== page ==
I debated what to make, a Dalek, Doctor Costume, possibly go as Amy Pond. But in the end I decided that a TARDIS would be both instantly recognizable and held the most inspiration for me. After scouring the internet for examples and inspirational pictures on which to base my design, I found this picture and the dress in the middle was perfect for me.

So this also happens to be my first time sewing a dress without a pattern. I am lucky enough to have a mannequin that is pretty much exactly my measurements. This is not a actual sewing dress form, but a mannequin I snagged from a high-end retail store where I used to work. They were going to throw it out (can you imagine!).

The Process

So I used a basic circle skirt for the bottom. I read and followed this great Circle Skirt How To from MADE. I found it necessary to alter the process slightly as my fabric was not wide enough to cut out the entire circle at once. Then I started  designing and cutting out the bodice for the dress, using a well fitting dress I already own as a sort of base for my pattern.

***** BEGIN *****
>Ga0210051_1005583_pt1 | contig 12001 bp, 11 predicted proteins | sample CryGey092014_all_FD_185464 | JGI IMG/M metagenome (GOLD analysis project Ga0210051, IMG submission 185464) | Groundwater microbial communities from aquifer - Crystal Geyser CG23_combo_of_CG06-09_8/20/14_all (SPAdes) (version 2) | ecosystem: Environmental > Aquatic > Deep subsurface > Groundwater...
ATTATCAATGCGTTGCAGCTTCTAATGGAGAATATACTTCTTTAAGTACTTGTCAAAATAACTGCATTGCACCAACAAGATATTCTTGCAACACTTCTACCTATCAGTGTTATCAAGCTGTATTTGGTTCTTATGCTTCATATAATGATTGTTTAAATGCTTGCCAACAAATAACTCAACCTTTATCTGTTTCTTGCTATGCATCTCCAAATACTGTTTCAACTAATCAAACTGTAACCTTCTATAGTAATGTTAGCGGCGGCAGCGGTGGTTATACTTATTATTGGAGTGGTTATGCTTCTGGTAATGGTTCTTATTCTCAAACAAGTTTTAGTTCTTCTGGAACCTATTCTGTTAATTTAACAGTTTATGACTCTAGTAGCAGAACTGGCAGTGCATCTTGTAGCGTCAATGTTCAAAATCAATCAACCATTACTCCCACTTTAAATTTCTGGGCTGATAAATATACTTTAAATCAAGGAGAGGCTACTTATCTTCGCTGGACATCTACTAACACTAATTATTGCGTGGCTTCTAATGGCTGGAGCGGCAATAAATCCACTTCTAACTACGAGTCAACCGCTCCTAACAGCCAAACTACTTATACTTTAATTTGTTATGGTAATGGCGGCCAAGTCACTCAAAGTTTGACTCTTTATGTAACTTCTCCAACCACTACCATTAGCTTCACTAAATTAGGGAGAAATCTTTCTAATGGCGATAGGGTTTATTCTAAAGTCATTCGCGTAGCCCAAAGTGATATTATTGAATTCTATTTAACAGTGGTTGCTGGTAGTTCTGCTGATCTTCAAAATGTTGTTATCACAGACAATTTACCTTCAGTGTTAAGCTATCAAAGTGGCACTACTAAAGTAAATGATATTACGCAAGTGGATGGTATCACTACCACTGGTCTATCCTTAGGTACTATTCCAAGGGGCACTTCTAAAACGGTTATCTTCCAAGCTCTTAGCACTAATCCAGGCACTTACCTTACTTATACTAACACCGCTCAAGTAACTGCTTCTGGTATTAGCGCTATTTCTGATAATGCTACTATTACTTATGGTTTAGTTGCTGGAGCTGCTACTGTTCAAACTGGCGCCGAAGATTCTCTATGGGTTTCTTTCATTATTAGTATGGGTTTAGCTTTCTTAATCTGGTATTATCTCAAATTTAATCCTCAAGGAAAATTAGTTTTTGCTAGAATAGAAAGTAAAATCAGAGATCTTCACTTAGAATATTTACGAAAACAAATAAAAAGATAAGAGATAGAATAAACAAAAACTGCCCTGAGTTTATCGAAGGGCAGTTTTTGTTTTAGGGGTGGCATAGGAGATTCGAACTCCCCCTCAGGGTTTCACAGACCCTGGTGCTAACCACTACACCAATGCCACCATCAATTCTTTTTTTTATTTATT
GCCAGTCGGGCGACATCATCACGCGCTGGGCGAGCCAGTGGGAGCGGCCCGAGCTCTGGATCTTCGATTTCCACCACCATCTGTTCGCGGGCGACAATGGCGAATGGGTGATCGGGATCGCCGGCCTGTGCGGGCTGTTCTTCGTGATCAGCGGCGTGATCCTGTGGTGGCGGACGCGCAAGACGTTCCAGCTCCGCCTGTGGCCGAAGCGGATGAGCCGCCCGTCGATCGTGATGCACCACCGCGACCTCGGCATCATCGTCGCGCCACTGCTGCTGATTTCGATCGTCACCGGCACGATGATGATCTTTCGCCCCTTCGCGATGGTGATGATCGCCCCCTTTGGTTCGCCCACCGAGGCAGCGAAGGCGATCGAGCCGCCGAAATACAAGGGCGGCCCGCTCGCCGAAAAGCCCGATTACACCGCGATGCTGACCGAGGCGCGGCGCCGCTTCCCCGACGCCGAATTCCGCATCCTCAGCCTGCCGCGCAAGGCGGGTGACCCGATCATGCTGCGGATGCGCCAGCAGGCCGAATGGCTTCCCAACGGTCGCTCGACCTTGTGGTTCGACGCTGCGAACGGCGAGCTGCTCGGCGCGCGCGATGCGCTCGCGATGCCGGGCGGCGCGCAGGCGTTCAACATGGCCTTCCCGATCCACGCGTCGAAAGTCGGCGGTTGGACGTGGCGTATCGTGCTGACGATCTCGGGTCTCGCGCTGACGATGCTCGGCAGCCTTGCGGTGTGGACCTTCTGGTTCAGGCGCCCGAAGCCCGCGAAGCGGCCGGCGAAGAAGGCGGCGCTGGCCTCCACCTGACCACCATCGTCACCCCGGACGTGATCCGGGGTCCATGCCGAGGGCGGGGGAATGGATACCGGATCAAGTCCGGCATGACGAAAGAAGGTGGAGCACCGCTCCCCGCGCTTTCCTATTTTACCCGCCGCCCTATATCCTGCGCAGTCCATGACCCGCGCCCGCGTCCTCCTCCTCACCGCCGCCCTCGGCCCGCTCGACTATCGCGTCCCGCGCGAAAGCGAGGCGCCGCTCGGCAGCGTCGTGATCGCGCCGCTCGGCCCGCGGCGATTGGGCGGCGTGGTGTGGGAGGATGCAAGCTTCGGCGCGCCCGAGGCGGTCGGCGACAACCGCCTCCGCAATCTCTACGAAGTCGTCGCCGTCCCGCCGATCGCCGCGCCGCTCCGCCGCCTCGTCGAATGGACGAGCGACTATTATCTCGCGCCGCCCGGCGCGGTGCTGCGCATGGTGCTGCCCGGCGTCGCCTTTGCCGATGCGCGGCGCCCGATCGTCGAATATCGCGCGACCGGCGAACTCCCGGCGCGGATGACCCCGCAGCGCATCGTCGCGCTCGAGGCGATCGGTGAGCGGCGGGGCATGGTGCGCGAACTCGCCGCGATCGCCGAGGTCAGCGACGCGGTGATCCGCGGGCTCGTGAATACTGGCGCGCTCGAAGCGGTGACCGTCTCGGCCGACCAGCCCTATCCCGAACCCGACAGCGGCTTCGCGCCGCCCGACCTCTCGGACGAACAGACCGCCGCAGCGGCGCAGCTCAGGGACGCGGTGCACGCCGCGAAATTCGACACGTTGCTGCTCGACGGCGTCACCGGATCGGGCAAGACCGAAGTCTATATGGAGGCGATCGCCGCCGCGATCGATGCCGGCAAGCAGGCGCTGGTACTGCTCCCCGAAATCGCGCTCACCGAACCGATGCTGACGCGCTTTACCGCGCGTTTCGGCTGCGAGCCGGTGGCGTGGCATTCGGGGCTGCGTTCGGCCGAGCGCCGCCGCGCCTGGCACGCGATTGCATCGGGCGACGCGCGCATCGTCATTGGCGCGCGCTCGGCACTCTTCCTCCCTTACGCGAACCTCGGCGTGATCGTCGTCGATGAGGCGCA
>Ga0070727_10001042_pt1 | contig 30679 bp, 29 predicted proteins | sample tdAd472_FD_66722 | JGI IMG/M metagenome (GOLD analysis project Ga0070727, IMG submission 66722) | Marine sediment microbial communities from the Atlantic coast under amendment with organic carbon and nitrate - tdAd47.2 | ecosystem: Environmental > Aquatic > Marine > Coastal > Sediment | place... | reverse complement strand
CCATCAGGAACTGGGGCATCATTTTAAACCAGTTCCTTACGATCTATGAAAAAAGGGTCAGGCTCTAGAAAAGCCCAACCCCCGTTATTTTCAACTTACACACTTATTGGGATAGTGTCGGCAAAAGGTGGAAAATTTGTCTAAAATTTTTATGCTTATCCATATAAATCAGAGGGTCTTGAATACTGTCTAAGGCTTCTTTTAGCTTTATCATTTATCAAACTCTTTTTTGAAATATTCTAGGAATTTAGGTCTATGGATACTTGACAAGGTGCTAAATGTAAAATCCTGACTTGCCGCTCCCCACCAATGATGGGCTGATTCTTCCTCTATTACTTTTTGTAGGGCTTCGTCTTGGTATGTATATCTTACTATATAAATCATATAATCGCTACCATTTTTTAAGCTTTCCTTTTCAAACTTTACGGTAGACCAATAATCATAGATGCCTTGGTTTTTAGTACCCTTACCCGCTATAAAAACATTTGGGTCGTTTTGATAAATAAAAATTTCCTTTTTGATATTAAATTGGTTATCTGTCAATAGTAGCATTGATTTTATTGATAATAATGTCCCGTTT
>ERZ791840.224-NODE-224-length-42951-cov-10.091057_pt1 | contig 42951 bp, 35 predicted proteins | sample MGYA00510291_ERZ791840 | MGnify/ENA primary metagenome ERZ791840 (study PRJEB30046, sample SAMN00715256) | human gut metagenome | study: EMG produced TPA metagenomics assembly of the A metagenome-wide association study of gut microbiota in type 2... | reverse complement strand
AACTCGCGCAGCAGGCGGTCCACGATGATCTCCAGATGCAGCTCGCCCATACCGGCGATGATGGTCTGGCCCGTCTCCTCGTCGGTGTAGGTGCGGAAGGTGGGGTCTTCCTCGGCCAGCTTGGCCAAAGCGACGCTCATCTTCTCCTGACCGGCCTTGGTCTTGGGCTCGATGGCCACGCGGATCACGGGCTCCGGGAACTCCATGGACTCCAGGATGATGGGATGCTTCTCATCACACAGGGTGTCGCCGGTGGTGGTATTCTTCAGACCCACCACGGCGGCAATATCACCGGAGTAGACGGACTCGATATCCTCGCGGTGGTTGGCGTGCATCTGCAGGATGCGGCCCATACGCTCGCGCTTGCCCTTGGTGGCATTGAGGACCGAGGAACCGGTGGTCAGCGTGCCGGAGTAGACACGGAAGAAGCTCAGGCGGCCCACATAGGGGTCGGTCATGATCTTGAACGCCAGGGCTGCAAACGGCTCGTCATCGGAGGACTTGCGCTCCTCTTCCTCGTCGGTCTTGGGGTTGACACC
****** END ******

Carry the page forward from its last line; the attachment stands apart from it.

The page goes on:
Of course, you are bound to run into problems. I actually found that my skirt ended up being WAY too big. Not really sure how that happened, but I just took out one of the four panels and ended up with a three panel circle skirt that fit.

Looking forward to sharing the finished product with you!

~The Girl